Document Detail


Can early introduction of egg prevent egg allergy in infants? A population-based study.
MedLine Citation:
PMID:  20920771     Owner:  NLM     Status:  MEDLINE    
Abstract/OtherAbstract:
BACKGROUND: Infant feeding guidelines have long recommended delaying introduction of solids and allergenic foods to prevent allergy in high-risk infants, despite a paucity of evidence.
OBJECTIVE: We aimed to determine whether confirmed egg allergy in 12-month-old infants is associated with (1) duration of breast-feeding and (2) ages of introducing egg and solids.
METHODS: In a population-based cross-sectional study (HealthNuts) parents reported on infant feeding and potential confounding factors before skin prick testing for egg white. Egg-sensitized infants were then offered an egg oral food challenge. Multiple logistic regression was used to investigate associations between diet and egg allergy adjusted for possible confounding factors.
RESULTS: A total of 2589 infants (73% response) participated. Compared with introduction at 4 to 6 months, introducing egg into the diet later was associated with higher risks of egg allergy (adjusted odds ratios [ORs], 1.6 [95% CI, 1.0-2.6] and 3.4 [95% CI, 1.8-6.5] for introduction at 10-12 and after 12 months, respectively). These findings persisted even in children without risk factors (OR, 3.3 [95% CI, 1.1-9.9]; 10-12 months). At age 4 to 6 months, first exposure as cooked egg reduced the risk of egg allergy compared with first exposure as egg in baked goods (OR, 0.2 [95% CI, 0.06-0.71]). Duration of breast-feeding and age at introduction of solids were not associated with egg allergy.
CONCLUSIONS: Introduction of cooked egg at 4 to 6 months of age might protect against egg allergy. Changes in infant feeding guidelines could have a significant effect on childhood egg allergy and possibly food allergy more generally.
Authors:
Jennifer J Koplin; Nicholas J Osborne; Melissa Wake; Pamela E Martin; Lyle C Gurrin; Marnie N Robinson; Dean Tey; Marjolein Slaa; Leone Thiele; Lucy Miles; Deborah Anderson; Tina Tan; Thanh D Dang; David J Hill; Adrian J Lowe; Melanie C Matheson; Anne-Louise Ponsonby; Mimi L K Tang; Shyamali C Dharmage; Katrina J Allen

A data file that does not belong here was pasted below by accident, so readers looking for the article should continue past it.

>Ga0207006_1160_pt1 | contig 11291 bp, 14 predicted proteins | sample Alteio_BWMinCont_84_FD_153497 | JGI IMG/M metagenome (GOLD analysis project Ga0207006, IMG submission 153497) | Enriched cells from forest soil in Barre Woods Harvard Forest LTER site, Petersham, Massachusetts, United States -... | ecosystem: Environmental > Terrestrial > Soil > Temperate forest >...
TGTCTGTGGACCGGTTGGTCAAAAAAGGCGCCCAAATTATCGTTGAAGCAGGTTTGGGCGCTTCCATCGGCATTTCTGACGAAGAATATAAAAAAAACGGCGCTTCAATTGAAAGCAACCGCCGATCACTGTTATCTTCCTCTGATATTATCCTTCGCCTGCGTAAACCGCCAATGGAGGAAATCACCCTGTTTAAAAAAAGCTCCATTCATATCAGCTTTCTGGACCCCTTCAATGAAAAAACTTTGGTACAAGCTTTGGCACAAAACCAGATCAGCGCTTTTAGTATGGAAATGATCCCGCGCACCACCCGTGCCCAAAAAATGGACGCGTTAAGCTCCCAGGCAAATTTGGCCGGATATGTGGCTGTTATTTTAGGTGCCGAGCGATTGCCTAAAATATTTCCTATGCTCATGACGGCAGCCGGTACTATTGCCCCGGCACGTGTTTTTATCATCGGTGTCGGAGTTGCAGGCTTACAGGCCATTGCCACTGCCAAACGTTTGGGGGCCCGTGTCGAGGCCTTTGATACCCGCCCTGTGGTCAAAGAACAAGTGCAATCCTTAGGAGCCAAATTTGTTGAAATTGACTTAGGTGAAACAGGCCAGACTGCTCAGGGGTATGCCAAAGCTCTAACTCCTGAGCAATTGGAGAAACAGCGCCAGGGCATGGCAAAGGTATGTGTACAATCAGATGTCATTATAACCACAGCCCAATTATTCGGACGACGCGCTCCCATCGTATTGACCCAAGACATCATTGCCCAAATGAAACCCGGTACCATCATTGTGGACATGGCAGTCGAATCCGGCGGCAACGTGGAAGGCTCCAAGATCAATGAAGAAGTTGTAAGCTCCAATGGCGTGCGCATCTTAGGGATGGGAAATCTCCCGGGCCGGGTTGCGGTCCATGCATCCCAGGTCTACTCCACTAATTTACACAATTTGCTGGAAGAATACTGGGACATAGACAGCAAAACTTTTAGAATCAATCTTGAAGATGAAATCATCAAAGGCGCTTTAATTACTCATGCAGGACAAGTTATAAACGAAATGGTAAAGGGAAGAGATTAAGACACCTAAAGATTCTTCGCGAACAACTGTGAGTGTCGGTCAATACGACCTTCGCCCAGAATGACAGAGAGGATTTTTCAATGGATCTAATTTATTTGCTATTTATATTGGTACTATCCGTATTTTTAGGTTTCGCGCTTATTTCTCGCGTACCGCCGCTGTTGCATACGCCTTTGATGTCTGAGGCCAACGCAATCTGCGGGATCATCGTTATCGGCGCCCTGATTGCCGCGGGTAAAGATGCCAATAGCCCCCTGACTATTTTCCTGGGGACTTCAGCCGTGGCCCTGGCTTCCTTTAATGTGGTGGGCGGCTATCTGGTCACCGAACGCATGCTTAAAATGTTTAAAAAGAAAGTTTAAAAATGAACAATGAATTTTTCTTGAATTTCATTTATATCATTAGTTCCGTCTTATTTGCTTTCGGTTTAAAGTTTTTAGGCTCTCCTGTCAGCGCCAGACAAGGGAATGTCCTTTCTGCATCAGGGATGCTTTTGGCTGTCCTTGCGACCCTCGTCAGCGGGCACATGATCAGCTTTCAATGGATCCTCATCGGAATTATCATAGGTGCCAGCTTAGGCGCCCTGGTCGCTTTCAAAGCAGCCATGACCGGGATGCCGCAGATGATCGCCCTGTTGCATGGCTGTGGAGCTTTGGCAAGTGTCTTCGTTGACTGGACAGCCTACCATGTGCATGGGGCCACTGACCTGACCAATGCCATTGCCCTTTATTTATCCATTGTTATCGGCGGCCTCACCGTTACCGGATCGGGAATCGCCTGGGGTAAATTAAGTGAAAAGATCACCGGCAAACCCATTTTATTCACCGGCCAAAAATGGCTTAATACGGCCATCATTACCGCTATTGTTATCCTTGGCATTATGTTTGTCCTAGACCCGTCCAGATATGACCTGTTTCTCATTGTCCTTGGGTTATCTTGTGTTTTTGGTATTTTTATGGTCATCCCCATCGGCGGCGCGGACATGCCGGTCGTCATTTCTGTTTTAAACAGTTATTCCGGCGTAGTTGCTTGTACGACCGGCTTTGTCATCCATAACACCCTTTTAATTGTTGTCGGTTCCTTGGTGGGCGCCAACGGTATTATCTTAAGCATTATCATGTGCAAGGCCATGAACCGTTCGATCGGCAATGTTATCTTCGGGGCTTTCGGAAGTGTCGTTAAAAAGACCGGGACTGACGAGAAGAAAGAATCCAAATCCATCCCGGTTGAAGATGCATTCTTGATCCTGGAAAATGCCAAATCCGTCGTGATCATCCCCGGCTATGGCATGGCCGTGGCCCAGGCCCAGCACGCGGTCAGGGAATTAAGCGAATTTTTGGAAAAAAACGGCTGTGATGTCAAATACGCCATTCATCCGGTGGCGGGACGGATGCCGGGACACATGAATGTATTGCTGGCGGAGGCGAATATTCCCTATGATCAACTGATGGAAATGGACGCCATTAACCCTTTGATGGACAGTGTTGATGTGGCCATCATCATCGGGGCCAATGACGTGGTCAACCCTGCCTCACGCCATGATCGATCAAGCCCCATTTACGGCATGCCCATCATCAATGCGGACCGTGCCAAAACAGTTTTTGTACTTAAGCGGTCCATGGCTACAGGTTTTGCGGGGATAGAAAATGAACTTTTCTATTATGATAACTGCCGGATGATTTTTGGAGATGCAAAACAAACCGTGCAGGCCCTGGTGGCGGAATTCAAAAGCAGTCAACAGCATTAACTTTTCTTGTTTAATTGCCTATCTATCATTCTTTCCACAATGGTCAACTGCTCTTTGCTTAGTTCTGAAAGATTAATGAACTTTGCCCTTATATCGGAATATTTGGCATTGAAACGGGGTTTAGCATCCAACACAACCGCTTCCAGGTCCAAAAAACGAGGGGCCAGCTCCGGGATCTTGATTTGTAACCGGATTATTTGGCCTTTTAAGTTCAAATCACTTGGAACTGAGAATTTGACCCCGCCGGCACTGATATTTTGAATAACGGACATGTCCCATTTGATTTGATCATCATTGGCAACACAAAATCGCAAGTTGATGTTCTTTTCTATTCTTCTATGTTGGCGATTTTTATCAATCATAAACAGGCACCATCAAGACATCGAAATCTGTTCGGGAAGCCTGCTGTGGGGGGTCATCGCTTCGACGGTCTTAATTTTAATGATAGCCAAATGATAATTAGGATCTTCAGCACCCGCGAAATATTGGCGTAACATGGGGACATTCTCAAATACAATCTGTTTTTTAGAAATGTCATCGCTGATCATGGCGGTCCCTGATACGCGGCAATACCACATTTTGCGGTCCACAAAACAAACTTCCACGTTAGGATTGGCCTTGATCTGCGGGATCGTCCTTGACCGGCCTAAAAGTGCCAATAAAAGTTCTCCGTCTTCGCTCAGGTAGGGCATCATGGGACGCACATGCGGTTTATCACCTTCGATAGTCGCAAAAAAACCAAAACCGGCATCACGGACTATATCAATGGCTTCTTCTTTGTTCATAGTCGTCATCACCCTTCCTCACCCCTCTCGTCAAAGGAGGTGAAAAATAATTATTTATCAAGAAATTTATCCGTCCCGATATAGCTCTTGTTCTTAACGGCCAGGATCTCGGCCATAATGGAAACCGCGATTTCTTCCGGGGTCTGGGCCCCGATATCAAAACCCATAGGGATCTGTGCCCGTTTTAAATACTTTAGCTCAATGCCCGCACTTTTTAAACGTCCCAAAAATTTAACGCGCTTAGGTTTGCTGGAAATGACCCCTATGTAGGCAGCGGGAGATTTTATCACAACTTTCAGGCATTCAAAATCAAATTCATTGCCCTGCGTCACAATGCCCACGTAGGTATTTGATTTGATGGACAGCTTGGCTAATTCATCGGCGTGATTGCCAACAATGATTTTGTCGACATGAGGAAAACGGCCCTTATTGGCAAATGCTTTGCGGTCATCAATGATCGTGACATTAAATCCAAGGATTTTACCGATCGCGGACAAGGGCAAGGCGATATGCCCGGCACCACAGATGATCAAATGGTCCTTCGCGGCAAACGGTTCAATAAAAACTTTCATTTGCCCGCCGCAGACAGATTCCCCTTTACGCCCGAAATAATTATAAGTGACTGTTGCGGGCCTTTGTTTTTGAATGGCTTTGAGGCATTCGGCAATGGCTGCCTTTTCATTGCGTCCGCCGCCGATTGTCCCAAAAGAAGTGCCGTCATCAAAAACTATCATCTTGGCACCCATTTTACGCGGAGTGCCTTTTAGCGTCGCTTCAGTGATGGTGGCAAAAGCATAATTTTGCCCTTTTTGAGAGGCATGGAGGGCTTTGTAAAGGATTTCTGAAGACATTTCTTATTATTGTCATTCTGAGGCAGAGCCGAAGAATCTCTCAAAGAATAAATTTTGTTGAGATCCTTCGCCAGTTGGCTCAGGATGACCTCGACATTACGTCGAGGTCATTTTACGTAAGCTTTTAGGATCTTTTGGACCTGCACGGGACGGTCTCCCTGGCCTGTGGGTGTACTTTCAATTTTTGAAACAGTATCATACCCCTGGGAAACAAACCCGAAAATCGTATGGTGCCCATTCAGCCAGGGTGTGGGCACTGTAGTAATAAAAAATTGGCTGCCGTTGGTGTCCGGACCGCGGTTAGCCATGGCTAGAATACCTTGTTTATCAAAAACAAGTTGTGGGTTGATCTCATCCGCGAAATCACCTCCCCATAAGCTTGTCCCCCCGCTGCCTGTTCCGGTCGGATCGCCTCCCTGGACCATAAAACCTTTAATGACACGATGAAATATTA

Publication Detail:
Type:  Journal Article; Research Support, Non-U.S. Gov't    
Journal Detail:
Title:  The Journal of allergy and clinical immunology     Volume:  126     ISSN:  1097-6825     ISO Abbreviation:  J. Allergy Clin. Immunol.     Publication Date:  2010 Oct 
Date Detail:
Created Date:  2010-10-05     Completed Date:  2010-11-12     Revised Date:  2011-08-22    
Medline Journal Info:
Nlm Unique ID:  1275002     Medline TA:  J Allergy Clin Immunol     Country:  United States    
Other Details:
Languages:  eng     Pagination:  807-13     Citation Subset:  AIM; IM    
Copyright Information:
Copyright © 2010 American Academy of Allergy, Asthma & Immunology. Published by Mosby, Inc. All rights reserved.
Affiliation:
Murdoch Childrens Research Institute, Parkville, Australia.
Export Citation:
APA/MLA Format     Download EndNote     Download BibTex
MeSH Terms
Descriptor/Qualifier:
Age Factors
Breast Feeding
Cross-Sectional Studies
Diet*
Egg Hypersensitivity / epidemiology,  etiology,  prevention & control*
Eggs / adverse effects*
Guidelines as Topic
Humans
Infant
Population Surveillance / methods
Prevalence
Risk Factors
Comments/Corrections
Comment In:
Curr Allergy Asthma Rep. 2011 Aug;11(4):269-70   [PMID:  21484312 ]

From MEDLINE®/PubMed®, a database of the U.S. National Library of Medicine


Previous Document:  National prevalence and risk factors for food allergy and relationship to asthma: results from the N...
Next Document:  Recombinant human C1-inhibitor for the treatment of acute angioedema attacks in patients with heredi...